How the outcome of the AG primary could affect tech in NY
How the outcome of the AG primary could affect tech in NY
This week, New York Democrats will line up to vote for one of four candidates vying to replace state Attorney General Barbara Underwood. In doing so, they’ll also decide who will take on the responsibility of regulating the state’s technology industry – a sector that has become an integral part of New York’s economy and increasingly dependent on state policy makers.
Underwood, who was appointed as former Attorney General Eric Schneiderman’s replacement after he stepped down in May, has been an advocate for net neutrality on a national level, but has stayed relatively quiet on tech companies’ relationship with New York officials. Schneiderman, on the other hand, had a more complicated relationship with the tech community, taking on sports betting disruptors FanDuel and DraftKings and home-sharing service Airbnb during his tenure.
Now more than ever, the local tech community likely wants an attorney general who will have a proper understanding of the sector and the issues that affect it. Perhaps more importantly, the industry would want the next attorney general to be unaffected by the preferences of groups with roots in the city, and those groups’ relationships with city officials (see: the recent cap on the number of cars licensed by ride-hailing companies like Uber that have disrupted the well-connected New York City Taxi and Limousine Commission).
So how does each Democratic attorney general candidate fare in both categories? Considering the limited conversation around tech during the campaign, it’s hard to say definitively. But their past lives and their responses to a room full of NYC techies during a panel hosted by Axios, Tech:NYC and WeWork back in August provide some details.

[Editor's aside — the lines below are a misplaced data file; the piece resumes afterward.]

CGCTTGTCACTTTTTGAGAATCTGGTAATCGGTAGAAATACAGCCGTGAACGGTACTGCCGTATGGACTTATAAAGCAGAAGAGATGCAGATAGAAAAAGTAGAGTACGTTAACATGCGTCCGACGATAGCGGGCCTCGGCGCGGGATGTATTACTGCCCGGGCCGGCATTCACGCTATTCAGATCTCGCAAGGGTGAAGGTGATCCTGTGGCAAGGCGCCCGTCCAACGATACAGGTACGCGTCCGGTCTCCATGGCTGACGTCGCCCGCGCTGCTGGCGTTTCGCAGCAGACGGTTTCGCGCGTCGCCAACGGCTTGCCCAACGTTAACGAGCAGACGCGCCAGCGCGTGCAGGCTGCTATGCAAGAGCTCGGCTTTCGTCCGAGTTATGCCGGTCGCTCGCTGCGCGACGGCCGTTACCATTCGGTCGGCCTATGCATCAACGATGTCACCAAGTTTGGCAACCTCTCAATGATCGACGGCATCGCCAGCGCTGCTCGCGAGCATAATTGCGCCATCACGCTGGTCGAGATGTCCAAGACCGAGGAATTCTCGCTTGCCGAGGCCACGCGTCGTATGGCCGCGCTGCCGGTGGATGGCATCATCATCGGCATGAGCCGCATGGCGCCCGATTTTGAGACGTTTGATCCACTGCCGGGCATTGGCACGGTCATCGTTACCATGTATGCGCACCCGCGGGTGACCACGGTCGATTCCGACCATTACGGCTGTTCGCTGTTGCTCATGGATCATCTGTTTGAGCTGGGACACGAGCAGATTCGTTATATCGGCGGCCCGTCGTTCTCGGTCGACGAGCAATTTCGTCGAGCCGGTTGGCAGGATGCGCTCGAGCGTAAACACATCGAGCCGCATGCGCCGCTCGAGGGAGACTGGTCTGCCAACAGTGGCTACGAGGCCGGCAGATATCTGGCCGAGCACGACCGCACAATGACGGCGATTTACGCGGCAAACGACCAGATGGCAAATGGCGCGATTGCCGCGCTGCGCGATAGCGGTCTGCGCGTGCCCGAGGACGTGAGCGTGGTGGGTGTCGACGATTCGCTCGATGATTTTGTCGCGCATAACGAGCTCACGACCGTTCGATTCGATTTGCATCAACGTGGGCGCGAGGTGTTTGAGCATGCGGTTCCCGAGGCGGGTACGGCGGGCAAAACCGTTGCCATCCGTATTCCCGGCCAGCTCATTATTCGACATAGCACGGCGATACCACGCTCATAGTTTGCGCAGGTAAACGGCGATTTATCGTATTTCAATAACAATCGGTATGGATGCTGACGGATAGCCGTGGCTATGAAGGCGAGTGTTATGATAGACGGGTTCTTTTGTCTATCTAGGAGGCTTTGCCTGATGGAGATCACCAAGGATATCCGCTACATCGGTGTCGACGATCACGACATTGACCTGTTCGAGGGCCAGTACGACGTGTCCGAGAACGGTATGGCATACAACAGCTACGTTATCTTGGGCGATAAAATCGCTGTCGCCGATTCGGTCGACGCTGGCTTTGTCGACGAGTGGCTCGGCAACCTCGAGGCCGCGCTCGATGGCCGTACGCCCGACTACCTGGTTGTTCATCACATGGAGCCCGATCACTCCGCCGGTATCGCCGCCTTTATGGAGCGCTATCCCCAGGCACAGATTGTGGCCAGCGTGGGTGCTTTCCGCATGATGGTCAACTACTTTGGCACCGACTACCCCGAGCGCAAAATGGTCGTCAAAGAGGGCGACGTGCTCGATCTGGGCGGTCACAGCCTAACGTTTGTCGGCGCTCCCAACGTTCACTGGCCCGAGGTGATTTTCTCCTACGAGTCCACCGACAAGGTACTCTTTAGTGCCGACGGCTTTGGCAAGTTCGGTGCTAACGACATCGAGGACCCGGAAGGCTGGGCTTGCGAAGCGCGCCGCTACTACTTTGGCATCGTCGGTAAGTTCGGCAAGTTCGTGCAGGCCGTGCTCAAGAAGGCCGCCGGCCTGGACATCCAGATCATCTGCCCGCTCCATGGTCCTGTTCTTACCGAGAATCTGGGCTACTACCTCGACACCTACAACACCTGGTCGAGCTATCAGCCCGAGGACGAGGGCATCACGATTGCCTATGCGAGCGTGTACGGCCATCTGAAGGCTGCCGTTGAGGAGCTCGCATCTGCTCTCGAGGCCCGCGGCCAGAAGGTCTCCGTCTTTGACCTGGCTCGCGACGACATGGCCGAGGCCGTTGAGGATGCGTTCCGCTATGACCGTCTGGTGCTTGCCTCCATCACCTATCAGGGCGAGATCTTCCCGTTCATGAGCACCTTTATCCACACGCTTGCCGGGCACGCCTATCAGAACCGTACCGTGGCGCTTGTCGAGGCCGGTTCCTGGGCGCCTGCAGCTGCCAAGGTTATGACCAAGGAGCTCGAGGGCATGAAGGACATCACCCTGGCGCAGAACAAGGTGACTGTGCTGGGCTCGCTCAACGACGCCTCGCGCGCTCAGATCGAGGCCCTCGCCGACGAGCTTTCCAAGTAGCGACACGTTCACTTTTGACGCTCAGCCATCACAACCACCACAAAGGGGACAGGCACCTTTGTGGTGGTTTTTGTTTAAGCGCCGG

Two of the four candidates have actually worked for a technology company. One of them, Leecia Eve, is a lobbyist for Verizon and on leave from her post as its vice president of government affairs for the tri-state region. She said during the panel that she understands “the role of technology better by far than (her) opponents,” alluding to her executive role at a telecommunications company, but her background also puts her in a complicated position. She, like all three of her opponents, presents herself as a strong proponent of net neutrality. “My company, Verizon, has never engaged and never will engage in paid prioritization,” she said at the WeWork panel in August. “No blocking. No throttling.” But Verizon has been called out for that exact offense – and against California firefighters who thought they had unlimited data, no less. Democratic senators in Washington have since asked the FCC to investigate, and while Eve isn’t directly responsible, it does speak to the complicated nature of her loyalties.
Rep. Sean Patrick Maloney, meanwhile, was the chief operating officer of a New York-based software startup called Kiodex, Inc. from 2000 to 2003. He’s able to speak fluently about the importance of H1B visas to tech companies and of innovation to New York City, spoke most vehemently against the Uber cap during the panel, and told eager attendees more than once that the attorney general should be their partner. He displayed a strong understanding of the issues associated with trying to marry emerging tech with an established (sometimes antiquated) governing system.